Face shields from a 3D printer

How the Innovation Center team is helping relieve the shortage of personal protective equipment

Production is in high gear on the sixth floor of the Innovation Center, where the so called Makerspace is housed. Where innovators typically build prototypes using a variety of tools and technologies, including laser cutters as well as augmented and virtual reality devices, four 3D printers operate around the clock to produce face shields earmarked for use in healthcare facilities and hospitals, helping protect healthcare staff from Covid-19 infection. In collaboration with colleagues from Healthcare and Logistics, the Makerspace team has already donated several hundred of these face shields to health organizations in Germany and Italy.

Daily output is remarkable: The team produces up to 200 shields a day, for a total of over 1,700 to date. This quantity is impressive for a 3D printing process; such printers normally require several hours for just a single part. "That's how we actually started in late March," explains Christopher Koch, who supervises the Makerspace in the Innovation Center. "But in cooperation with Makerspace Verein Darmstadt e.V., we have succeeded in optimizing the model so that we can produce it faster."

The printers even produce the holders for securing the shield to the wearer's head. The transparent protective shield is made of the same foils that were used for overhead projectors not too long ago. These foils can be quickly and easily ordered along with normal office supplies. The foils are punched, the corners are rounded and the foils are clipped onto the holders – and the face shield is finished.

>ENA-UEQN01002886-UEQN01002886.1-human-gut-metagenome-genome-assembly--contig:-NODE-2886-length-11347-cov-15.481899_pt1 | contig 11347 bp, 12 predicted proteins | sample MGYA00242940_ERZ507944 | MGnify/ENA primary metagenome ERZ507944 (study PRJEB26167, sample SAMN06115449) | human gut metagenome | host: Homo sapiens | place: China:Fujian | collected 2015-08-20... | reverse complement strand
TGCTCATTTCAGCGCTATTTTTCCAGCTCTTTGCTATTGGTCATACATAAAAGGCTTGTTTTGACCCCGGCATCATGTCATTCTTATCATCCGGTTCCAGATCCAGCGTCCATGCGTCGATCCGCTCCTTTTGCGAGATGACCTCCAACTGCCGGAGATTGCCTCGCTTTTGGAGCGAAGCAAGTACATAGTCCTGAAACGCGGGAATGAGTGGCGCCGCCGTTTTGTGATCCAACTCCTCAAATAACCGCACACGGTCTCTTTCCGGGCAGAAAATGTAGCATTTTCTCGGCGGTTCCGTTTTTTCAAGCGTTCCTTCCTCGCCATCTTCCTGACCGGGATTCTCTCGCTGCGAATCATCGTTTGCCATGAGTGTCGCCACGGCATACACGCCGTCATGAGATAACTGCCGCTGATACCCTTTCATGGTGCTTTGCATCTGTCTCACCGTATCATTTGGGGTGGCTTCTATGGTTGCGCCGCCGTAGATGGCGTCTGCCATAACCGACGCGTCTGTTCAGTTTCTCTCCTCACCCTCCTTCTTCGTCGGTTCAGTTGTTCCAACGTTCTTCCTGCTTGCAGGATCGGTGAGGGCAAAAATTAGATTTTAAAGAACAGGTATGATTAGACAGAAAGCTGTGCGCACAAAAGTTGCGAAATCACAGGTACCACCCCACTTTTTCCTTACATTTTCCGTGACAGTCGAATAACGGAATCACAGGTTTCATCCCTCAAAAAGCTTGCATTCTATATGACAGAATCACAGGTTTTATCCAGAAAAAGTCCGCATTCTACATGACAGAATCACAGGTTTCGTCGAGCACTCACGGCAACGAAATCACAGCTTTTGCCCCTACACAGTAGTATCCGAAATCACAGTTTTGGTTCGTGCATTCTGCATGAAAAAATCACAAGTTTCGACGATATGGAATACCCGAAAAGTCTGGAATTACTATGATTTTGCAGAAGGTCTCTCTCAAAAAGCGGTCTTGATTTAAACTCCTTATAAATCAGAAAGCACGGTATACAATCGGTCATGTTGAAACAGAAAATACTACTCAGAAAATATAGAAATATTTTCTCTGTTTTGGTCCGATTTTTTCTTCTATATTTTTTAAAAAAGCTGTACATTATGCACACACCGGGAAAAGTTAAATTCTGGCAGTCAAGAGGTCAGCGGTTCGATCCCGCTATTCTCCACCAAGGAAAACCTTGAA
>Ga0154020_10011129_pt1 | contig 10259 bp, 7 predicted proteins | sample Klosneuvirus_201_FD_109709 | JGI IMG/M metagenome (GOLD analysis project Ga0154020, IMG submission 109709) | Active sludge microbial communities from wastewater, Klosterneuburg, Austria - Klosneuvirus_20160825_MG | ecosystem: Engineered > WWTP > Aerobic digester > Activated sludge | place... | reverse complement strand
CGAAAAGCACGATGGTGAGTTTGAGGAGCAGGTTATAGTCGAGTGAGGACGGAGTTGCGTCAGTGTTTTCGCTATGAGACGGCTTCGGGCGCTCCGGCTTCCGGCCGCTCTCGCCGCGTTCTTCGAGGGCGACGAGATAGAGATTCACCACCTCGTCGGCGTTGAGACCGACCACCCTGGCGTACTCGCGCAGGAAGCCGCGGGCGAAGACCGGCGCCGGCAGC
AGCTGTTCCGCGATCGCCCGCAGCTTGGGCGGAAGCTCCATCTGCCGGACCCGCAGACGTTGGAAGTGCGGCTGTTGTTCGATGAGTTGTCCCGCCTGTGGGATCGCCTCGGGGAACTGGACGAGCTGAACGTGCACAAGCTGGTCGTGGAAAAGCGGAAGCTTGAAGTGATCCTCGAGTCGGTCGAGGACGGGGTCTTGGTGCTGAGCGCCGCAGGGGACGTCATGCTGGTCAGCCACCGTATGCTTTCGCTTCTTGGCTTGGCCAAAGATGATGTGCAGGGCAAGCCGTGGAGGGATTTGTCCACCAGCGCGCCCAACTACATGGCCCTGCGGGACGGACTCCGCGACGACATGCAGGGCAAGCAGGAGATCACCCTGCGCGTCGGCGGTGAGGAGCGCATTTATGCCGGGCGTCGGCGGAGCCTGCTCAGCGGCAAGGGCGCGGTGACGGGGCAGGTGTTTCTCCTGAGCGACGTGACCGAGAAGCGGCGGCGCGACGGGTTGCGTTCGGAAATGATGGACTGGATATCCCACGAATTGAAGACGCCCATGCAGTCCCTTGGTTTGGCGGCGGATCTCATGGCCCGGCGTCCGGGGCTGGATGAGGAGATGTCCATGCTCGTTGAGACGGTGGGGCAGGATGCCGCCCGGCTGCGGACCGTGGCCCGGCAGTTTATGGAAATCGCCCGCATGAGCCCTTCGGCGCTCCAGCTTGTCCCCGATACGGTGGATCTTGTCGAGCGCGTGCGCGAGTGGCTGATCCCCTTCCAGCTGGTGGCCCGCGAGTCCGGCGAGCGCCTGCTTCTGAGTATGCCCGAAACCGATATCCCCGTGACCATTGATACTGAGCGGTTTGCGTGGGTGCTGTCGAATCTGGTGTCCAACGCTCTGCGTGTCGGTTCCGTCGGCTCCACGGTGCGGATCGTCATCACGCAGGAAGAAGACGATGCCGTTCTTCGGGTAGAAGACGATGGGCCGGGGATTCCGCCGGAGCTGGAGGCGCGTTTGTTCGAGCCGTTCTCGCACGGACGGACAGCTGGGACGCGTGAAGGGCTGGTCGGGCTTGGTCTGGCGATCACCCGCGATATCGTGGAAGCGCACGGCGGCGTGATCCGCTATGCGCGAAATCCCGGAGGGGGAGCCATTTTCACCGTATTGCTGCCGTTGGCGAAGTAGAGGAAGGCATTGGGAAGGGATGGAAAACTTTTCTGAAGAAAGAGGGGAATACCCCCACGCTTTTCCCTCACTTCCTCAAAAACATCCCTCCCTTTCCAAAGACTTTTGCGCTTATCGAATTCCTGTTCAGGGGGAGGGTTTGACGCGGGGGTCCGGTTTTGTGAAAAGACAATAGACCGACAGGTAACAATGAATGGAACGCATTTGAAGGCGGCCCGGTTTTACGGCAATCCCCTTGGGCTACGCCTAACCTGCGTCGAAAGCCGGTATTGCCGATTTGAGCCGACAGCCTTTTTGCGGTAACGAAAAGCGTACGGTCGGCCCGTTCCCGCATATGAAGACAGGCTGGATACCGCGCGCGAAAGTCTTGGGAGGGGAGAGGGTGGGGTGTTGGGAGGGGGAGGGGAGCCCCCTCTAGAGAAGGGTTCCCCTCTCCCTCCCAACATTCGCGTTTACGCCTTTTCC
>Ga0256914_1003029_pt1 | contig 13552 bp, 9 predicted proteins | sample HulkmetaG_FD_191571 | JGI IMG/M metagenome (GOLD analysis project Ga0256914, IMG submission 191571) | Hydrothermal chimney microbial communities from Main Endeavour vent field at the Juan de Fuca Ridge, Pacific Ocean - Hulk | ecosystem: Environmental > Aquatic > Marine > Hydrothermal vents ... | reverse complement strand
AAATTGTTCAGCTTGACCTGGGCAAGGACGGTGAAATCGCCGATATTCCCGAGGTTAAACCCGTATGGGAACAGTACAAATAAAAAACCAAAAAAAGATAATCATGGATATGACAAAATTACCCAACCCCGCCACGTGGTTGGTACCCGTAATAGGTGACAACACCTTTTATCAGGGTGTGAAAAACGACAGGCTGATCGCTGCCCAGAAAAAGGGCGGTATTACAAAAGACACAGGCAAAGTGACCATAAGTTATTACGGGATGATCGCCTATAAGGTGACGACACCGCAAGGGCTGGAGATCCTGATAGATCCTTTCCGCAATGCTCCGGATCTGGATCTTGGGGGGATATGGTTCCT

Colleagues from our Healthcare business sector ensure that the face shields are disinfected as prescribed, and since some of the face shields are destined for Italy, they have also established the contacts with the Italian institutions and organized the shipments.

A joint effort for a good cause

Who came up with the idea to use 3D printers to make face shields? It was truly a joint effort. "In the Innovation Center, we have been working together with Makerspace Verein Darmstadt e.V. for some time on various projects. And at Merck KGaA, Darmstadt, Germany, we have also long had a cross-divisional 3D printing community. Healthcare expertise was added to the mix. One thing led to another, and we simply tried it out," says Christopher Koch.

The "Darmstadt model"

The face shields even have an official name: the Darmstadt model. Several companies are now using 3D printers to produce other face shield models for protection against infections. In principle, all of these products have a similar design, but the Darmstadt model, which is printed in the Innovation Center among other places, definitely has one distinction: These face shields are solely donated, not sold. This is important to the project team, which has enthusiastically dedicated itself to the good cause. Makerspace Verein Darmstadt e.V. distributes the products to institutions in need.

One of the four 3D printers producing the holders

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